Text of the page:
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Oregon wine industry sees economic boom in 2017

September 25, 2018
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FILE - In this Aug. 25, 2015, file photo, winemaker Bertony Faustin cuts sucker branches in his vineyard in Portland, Ore. An annual study shows the Oregon wine industry had significant economic growth in 2017. (AP Photo/Don Ryan, file)

SALEM, Ore. (AP) — The Oregon wine industry had significant economic growth in 2017, according to a recent study.

The state added 92 vineyards and 44 wineries last year, according to the latest Oregon Vineyard and Winery Report.

An annual study by the University of Oregon Institute for Policy Research and Engagement credits the 10.5 percent growth to high demand and increased production, the Capital Press reported .

Overall production rose from 79,282 tons of wine grapes valued at $167.8 million in 2016, to 91,343 tons at $191.9 million in 2017. Willamette Valley Pinot noir remains the leading variety, accounting for 58 percent of acreage and 59 percent of production.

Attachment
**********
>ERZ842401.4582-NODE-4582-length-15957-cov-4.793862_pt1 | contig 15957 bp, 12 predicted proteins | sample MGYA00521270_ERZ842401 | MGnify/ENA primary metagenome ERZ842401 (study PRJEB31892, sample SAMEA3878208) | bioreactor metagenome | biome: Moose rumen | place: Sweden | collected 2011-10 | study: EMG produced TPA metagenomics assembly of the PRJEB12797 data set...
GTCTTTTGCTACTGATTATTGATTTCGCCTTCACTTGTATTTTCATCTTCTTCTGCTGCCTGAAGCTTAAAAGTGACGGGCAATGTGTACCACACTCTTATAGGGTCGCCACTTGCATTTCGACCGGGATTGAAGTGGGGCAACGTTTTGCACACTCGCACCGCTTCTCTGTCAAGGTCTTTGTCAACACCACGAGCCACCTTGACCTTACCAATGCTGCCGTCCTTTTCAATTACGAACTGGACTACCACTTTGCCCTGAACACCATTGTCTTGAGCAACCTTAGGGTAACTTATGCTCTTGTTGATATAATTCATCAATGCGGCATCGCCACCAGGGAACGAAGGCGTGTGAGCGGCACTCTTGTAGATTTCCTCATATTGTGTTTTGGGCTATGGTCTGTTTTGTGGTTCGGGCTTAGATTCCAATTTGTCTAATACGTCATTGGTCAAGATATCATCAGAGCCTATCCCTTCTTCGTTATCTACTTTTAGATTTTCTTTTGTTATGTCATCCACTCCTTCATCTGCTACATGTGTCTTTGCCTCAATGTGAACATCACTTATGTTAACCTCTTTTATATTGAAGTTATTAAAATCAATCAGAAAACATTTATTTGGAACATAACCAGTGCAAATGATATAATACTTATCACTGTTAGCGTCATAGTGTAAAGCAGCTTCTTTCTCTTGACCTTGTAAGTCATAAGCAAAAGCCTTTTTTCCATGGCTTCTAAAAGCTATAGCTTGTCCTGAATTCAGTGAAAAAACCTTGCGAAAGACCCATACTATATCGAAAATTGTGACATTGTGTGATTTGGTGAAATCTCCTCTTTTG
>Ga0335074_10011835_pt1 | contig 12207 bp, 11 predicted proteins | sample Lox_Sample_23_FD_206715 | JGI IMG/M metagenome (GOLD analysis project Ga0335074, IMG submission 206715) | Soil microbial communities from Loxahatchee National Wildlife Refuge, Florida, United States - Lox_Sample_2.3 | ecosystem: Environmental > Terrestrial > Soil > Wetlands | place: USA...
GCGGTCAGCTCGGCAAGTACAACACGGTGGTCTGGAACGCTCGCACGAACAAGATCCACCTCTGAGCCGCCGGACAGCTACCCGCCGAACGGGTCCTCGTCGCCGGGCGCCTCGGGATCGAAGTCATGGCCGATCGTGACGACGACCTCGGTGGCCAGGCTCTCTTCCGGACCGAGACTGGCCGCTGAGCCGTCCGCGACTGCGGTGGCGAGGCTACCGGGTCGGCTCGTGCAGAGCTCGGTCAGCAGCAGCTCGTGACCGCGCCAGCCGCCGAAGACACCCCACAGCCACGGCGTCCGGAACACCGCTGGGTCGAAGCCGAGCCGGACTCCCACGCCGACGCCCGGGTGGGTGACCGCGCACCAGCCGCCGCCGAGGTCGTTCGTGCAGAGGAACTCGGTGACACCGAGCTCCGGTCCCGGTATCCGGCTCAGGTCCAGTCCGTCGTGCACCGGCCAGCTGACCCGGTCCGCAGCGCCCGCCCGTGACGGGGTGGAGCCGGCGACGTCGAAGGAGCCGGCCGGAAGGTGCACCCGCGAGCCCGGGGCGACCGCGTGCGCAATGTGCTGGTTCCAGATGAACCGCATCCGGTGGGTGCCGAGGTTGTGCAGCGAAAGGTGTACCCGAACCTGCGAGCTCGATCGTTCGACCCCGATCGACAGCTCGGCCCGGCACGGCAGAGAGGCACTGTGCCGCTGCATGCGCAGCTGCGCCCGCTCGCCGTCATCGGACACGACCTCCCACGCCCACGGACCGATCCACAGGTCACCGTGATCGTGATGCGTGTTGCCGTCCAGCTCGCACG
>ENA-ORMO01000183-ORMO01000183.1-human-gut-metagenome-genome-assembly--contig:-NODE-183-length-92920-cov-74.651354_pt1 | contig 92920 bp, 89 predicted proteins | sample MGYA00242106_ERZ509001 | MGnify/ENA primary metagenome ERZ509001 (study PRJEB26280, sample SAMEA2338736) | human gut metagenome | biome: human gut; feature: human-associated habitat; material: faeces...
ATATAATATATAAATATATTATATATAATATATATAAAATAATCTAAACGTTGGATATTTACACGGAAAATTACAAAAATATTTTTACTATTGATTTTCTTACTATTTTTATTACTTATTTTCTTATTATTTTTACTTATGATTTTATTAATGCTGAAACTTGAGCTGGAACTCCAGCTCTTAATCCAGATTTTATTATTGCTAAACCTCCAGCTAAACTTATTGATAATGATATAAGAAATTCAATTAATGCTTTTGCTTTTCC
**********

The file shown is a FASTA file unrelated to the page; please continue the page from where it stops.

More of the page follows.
Total sales grew to more than $550 million in 2017, up nearly 4 percent over 2016.

Tom Danowski, executive director of the Oregon Wine Board, said the data shows Oregon is well positioned to compete in a fiercely competitive global wine market. “We continue to see the marketplace recognizing quality and Oregon delivering it more consistently across more grape varieties and growing regions than ever,” Danowski said in a statement.

The majority of Oregon wine grapes continue to come from the North Willamette Valley, a region that specializes in Pinot noir. Production did increase markedly for Chardonnay, which gained nearly 1,500 tons, and Syrah, which gained roughly 1,250 tons.

Sally Murdoch, a spokeswoman for the wine board, said Oregon winemakers have garnered a reputation for quality.

“People associate Oregon wine with consistently high quality, and they are showing us with their purchases they’re willing to pay for it,” Murdoch said. “Thanks to the hard work our winemakers do in hosting tastings and landing on wine lists all over the world, we have better exposure, and the more people who taste Oregon wine, the more fans we make.”

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Information from: Capital Press, http://www.capitalpress.com/washington

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